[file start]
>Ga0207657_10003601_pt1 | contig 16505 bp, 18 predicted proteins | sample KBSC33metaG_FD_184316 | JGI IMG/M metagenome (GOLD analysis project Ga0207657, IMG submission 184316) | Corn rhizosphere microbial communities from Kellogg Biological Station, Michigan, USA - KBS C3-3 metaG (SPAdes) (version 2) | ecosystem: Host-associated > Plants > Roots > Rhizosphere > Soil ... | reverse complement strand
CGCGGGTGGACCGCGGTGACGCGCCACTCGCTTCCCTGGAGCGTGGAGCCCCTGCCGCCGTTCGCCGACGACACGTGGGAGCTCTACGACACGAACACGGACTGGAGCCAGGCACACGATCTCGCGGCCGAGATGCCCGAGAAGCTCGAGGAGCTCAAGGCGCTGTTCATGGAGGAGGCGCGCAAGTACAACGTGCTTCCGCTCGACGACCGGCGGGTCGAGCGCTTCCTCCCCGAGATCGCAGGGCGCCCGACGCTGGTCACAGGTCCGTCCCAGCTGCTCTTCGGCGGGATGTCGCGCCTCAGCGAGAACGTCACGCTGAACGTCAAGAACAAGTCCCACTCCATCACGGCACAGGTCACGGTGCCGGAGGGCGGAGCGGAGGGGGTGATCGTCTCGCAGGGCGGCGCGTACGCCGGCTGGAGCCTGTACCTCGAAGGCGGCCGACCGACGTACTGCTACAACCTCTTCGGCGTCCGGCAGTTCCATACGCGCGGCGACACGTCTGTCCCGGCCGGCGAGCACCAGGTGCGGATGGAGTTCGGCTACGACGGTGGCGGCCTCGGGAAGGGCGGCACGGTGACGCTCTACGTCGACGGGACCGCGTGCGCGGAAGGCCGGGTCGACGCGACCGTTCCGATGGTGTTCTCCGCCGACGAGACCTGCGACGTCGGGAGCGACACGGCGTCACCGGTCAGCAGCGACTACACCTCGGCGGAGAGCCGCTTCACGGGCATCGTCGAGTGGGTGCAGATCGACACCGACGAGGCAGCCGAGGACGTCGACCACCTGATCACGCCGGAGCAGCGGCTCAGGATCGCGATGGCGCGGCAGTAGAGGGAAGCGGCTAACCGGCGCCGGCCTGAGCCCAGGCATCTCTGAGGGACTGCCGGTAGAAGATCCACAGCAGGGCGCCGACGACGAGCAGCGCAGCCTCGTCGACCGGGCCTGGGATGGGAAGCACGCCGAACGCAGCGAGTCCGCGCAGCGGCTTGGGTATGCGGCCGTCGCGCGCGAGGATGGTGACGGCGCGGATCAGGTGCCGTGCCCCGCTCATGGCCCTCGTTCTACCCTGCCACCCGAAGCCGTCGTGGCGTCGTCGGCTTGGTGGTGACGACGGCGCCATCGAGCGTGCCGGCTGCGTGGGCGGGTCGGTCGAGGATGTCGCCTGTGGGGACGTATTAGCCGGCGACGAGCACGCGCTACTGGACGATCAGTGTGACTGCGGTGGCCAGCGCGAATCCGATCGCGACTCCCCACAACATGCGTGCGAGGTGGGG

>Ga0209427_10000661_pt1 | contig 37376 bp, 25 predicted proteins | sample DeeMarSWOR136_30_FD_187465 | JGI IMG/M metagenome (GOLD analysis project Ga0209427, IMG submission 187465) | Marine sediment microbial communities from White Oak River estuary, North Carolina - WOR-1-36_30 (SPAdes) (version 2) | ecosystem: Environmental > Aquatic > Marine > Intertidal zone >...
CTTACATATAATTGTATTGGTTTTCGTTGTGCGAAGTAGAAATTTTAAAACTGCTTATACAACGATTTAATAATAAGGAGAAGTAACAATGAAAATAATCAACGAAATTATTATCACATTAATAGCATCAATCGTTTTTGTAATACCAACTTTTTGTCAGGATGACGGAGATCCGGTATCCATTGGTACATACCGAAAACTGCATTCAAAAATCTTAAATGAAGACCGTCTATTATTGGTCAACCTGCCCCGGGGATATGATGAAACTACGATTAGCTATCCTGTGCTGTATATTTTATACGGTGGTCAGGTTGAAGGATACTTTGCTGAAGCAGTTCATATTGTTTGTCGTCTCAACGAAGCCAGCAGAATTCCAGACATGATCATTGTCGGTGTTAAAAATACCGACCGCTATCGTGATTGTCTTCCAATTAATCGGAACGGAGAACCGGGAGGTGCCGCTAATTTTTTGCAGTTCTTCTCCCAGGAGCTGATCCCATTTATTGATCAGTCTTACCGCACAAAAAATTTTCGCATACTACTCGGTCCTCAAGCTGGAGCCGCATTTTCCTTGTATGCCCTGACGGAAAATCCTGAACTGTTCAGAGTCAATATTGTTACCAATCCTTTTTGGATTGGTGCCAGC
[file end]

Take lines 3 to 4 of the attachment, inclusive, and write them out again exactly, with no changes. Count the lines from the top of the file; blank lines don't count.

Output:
>Ga0209427_10000661_pt1 | contig 37376 bp, 25 predicted proteins | sample DeeMarSWOR136_30_FD_187465 | JGI IMG/M metagenome (GOLD analysis project Ga0209427, IMG submission 187465) | Marine sediment microbial communities from White Oak River estuary, North Carolina - WOR-1-36_30 (SPAdes) (version 2) | ecosystem: Environmental > Aquatic > Marine > Intertidal zone >...
CTTACATATAATTGTATTGGTTTTCGTTGTGCGAAGTAGAAATTTTAAAACTGCTTATACAACGATTTAATAATAAGGAGAAGTAACAATGAAAATAATCAACGAAATTATTATCACATTAATAGCATCAATCGTTTTTGTAATACCAACTTTTTGTCAGGATGACGGAGATCCGGTATCCATTGGTACATACCGAAAACTGCATTCAAAAATCTTAAATGAAGACCGTCTATTATTGGTCAACCTGCCCCGGGGATATGATGAAACTACGATTAGCTATCCTGTGCTGTATATTTTATACGGTGGTCAGGTTGAAGGATACTTTGCTGAAGCAGTTCATATTGTTTGTCGTCTCAACGAAGCCAGCAGAATTCCAGACATGATCATTGTCGGTGTTAAAAATACCGACCGCTATCGTGATTGTCTTCCAATTAATCGGAACGGAGAACCGGGAGGTGCCGCTAATTTTTTGCAGTTCTTCTCCCAGGAGCTGATCCCATTTATTGATCAGTCTTACCGCACAAAAAATTTTCGCATACTACTCGGTCCTCAAGCTGGAGCCGCATTTTCCTTGTATGCCCTGACGGAAAATCCTGAACTGTTCAGAGTCAATATTGTTACCAATCCTTTTTGGATTGGTGCCAGC